A recent in-depth article on youth crime and rehabilitation published by a national organization tracking juvenile justice issues notes an “emerging consensus.”
And that is this, states the Juvenile Justice Information Exchange: Incarceration as a preferred strategy to deal with youthful offenders is generally far more harmful than beneficial on both an individual and larger societal level.
It is, notes the exchange, “usually a counterproductive and overly expensive response to delinquency.”
Criminal justice officials across the country know that both anecdotally and from strong empirical evidence.
And they have acted upon it. The above-cited article notes efforts in states closely surrounding Arkansas (e.g., Texas, Mississippi, Louisiana and Oklahoma), which have all reportedly reduced juvenile lock-up rates by more than 10% over the past two decades.
Arkansas, too, has made strides over that period, but lags in the performance achieved by its neighbors.
And that has a number of people closely linked with the state’s criminal justice system pushing to do better.
One of them is the director of Arkansas’ Division of Youth Services, Betty Guhman. Some commentators believe that she is willing and capable of driving big changes concerning juvenile law rules and standards going forward.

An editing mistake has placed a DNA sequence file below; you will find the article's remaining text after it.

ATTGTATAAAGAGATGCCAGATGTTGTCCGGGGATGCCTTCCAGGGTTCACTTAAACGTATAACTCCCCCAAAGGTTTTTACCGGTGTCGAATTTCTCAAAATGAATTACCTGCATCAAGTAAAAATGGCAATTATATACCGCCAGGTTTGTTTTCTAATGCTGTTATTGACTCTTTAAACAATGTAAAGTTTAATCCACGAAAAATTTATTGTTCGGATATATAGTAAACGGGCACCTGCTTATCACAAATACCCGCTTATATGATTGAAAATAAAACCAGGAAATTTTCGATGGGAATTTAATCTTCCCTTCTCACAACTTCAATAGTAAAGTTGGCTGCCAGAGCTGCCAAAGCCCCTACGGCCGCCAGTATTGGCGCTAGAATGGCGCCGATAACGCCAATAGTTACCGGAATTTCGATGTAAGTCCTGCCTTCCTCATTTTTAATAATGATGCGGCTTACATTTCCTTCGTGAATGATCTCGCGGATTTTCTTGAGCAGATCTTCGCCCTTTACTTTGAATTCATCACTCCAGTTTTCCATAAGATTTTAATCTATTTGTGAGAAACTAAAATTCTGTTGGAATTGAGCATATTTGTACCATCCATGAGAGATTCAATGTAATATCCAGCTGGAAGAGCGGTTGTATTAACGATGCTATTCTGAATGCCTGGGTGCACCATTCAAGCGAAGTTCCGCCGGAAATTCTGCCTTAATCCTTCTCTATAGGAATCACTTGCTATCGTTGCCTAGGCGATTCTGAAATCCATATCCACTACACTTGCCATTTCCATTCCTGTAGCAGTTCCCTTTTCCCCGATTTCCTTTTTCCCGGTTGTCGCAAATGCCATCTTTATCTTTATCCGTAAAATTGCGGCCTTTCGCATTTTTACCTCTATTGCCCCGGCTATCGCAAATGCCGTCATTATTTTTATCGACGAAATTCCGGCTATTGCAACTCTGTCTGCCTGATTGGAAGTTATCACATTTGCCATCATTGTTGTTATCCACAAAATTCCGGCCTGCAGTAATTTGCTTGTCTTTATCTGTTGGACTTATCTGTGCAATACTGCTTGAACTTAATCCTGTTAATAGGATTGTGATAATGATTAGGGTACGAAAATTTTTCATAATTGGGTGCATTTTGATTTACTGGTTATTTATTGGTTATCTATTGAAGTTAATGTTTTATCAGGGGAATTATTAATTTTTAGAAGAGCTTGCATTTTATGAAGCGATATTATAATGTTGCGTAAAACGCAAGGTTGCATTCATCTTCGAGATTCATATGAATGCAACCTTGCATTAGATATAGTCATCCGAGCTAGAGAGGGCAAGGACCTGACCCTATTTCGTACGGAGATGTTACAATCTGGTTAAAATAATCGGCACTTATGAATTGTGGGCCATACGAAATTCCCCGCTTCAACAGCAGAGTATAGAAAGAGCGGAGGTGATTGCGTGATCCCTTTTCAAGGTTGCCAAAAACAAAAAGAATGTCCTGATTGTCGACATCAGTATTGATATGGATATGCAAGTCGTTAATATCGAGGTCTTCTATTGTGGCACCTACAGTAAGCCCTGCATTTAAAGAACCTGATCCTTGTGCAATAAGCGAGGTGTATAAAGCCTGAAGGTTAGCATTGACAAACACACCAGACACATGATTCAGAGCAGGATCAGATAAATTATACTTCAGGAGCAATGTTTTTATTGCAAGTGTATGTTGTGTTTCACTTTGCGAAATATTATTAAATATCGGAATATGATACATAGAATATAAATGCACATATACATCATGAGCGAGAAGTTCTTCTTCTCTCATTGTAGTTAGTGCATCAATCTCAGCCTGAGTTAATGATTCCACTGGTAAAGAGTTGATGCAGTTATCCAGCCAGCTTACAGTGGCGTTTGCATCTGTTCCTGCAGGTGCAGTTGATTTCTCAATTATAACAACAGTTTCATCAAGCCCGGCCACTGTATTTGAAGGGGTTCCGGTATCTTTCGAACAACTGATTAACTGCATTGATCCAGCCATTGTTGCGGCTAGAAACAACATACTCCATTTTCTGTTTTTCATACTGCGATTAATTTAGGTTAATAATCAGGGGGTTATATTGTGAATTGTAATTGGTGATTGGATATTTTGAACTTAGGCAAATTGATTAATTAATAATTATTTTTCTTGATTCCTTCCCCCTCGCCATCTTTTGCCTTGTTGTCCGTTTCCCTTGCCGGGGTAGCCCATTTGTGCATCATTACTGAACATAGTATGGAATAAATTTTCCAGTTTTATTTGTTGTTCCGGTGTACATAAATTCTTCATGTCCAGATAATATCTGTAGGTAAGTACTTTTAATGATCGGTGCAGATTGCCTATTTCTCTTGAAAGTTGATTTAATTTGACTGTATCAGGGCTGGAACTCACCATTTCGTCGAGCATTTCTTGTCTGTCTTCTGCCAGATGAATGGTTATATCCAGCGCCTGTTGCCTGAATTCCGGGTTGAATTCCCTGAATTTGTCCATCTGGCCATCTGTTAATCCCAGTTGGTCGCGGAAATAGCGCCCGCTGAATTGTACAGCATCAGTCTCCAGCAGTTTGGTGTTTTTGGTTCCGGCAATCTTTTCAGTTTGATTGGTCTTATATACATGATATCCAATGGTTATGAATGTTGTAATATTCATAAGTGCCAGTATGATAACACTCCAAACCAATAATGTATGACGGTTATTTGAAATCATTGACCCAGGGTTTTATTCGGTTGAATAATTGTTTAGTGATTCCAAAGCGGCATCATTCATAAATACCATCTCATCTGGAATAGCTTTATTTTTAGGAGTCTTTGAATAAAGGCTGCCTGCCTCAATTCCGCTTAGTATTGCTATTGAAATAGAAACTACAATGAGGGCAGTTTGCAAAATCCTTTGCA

Her rhetoric implies that. She says that “the whole juvenile code needs to be revisited” and that there is a majority consensus “supportive of a complete rewrite.”
How that will look, and when it will be implemented, is presently unclear. Some justice system insiders point to past reform efforts as owing mostly to initiatives driven at local levels. They say that overall reform is uneven across the state as a result and that future efforts will need more of a top-down emphasis.
They hope that Guhman and state legislators can supply the vision to get that accomplished.